Mr. Harris reported feelings of disappointment, loss of interest or pleasure in normal activities, irritability, frustration even over small matters, sleep disturbances, tiredness and lack of energy, so that even small tasks seemed to demand a big effort for him. He explained that he requires resting and taking naps during the day due to lack of energy. He also explained that he suffers from anxiety and takes medication for a heart-related condition. Physical symptoms of anxiety included wobbliness in legs, heart racing, feelings of choking, difficulty breathing, abdominal discomfort and numbness or tingling.
Mr. Harris had a very difficult childhood. His father was alcoholic and his mother was diagnosed with schizophrenia, and intermittently living in and out of psychiatric hospitals for several years. Mr. Harris witnessed at the age of 5 years old, men taking his mother out of their home in a straightjacket, which was very traumatic. He lives with his father, who was violent and disciplined him and his brother physically and using the belt.
He reported that he worried about our society functioning and believes that all the employers exploit their employees. The client presented an emotional state of frustration and discontent, fixating on situations where he became involved with the legal system, the RCMP, his ex-wife, the Children Aid Society, and health-care professionals with whom he got involved. He feels that all these people betrayed him and therefore cannot trust in this system. Mr. Harris argued that he is a fervent Marxist and that for him Marxism is the only acceptable societal structure for humanity.
According to the Diagnostic and Statistical Manual of Mental Disorders Fifth Edition (DSM-5) Mr. Harris meets the diagnostic criteria for Major Depressive Disorder and Other Specified Anxiety Disorder.
Mr. Harris does not believe in the Cognitive Behavioural Therapy model. He explained that his years in university studying philosophy shaped him to question every theoretical concept. He wrote several pages challenging numerous parts of the book Feeling Good by David Burns, a widely accepted volume used by psychologists. He used a philosophical method to question each concept.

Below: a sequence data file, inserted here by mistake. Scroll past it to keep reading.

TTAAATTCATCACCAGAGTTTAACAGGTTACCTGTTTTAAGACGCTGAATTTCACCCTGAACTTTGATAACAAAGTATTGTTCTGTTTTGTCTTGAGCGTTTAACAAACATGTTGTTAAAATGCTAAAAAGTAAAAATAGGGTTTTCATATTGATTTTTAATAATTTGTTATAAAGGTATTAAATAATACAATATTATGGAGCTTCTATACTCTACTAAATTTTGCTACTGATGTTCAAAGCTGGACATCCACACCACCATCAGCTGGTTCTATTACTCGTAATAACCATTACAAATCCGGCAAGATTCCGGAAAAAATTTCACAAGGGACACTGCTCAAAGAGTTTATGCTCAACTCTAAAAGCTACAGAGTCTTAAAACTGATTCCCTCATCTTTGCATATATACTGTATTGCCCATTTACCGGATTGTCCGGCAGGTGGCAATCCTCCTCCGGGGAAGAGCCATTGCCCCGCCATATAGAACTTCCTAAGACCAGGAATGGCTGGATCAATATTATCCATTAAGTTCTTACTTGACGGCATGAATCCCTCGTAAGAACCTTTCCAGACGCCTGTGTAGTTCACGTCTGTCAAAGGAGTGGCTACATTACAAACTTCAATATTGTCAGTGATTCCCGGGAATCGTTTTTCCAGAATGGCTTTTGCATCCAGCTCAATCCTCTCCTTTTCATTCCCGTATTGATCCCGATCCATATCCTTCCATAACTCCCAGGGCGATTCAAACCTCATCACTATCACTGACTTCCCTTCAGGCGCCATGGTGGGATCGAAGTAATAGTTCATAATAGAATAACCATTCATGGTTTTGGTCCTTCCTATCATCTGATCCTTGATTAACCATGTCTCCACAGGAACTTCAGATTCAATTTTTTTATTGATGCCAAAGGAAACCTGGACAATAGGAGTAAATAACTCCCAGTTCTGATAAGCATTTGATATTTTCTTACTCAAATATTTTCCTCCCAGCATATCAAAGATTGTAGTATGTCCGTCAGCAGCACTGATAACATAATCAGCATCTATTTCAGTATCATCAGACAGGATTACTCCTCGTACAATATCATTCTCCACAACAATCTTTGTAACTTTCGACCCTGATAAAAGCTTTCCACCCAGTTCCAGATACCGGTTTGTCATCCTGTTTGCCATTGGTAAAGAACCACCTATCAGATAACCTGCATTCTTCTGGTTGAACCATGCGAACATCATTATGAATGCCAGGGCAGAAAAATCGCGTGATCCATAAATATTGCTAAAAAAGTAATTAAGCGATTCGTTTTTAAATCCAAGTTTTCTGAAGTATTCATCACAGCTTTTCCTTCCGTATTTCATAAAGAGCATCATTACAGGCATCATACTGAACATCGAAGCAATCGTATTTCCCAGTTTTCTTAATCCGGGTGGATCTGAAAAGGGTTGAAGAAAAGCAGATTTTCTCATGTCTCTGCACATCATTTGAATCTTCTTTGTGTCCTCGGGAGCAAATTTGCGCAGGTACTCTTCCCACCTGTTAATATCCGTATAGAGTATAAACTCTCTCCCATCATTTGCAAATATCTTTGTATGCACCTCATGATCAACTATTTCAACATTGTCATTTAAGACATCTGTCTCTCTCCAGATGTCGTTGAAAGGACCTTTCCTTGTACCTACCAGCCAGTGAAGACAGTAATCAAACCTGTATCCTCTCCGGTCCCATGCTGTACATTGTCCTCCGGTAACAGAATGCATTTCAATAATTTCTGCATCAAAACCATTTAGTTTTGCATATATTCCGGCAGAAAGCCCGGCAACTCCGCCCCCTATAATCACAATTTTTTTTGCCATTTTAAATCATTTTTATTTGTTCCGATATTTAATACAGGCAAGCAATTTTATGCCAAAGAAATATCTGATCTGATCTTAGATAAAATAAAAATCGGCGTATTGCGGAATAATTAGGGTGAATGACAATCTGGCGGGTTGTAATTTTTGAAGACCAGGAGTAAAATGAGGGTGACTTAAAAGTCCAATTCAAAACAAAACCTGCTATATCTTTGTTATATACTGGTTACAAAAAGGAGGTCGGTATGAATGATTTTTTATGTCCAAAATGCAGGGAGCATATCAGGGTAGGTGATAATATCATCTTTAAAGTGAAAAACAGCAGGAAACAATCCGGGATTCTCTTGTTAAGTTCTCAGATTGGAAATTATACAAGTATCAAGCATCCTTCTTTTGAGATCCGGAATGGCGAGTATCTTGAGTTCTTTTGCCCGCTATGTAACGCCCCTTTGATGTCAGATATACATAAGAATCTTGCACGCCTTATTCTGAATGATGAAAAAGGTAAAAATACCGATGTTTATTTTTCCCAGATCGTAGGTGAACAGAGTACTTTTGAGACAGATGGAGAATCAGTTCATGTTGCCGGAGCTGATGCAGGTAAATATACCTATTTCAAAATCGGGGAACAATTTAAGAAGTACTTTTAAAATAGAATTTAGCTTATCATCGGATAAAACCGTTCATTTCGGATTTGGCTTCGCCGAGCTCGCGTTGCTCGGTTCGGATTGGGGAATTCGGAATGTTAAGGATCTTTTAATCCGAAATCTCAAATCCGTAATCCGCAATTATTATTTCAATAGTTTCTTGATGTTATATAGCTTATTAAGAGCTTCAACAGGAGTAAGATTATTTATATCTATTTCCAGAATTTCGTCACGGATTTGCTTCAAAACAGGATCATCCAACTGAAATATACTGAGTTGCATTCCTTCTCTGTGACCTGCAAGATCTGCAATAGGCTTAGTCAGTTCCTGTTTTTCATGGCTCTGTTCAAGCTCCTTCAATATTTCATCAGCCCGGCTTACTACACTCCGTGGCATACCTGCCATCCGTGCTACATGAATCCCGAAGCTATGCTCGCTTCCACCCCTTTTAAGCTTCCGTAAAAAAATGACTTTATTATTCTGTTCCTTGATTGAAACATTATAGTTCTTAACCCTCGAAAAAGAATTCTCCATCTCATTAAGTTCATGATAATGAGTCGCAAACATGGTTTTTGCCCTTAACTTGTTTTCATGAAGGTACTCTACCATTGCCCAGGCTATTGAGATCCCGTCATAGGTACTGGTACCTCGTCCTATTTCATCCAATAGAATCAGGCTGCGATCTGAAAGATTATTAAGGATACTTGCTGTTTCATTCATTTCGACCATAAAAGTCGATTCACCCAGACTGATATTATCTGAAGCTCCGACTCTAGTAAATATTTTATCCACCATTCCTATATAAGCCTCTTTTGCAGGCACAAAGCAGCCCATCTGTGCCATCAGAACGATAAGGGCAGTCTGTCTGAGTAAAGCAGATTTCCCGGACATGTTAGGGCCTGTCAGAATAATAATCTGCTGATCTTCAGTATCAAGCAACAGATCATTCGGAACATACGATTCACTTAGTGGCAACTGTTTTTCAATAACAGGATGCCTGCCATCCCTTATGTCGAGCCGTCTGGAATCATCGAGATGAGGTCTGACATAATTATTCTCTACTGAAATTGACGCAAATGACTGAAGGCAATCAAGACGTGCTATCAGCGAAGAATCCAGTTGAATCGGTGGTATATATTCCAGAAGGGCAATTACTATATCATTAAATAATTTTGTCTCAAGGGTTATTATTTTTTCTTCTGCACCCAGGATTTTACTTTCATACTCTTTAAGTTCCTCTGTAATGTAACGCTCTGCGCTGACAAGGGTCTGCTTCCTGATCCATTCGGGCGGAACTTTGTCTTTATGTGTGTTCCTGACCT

Goals for treatment included teaching Mr. Harris techniques to cope with his depression, anxiety and to challenge his generalized mistrustful beliefs about people. As the client manifested that he does not agree with the Cognitive Behavioural Therapy theory, the initial approach has been to allow the client to talk about his past difficulties, his current situation and to offer strategies to deal with specific concerns. Mr. Harris reported that talking about his difficulties with this therapist helped him to process his angst and sorrows.
Dr. Silvina Galperin, C. Psych.
I engaged in criticism of the psychological approach by sending her some of my articles and, by coincidence, writing something that is relevant to the Covid pandemic:
Since you indicated that the article was too long, I am sending a shorter article—it is almost finished. It is part of my volunteering.
I have also rethought the issue of the report. I would like a copy of the report via email as soon as possible.
Since the issue of compassion came up, I thought that the issue of the ebola crisis would be relevant. According to the Saturday Toronto Star, the WHO reacted too slowly to the crisis because of budget cuts. Such budget cuts are endemic to the neoliberal onslaught. How many people have died needlessly because of such cuts? Where is the compassion of the ruling class and the politicians? Where is the compassion of those who talk about compassion but are blind about the need to struggle if compassion is to be really realized in this world?
Time to put Ebola into perspective (page WD3):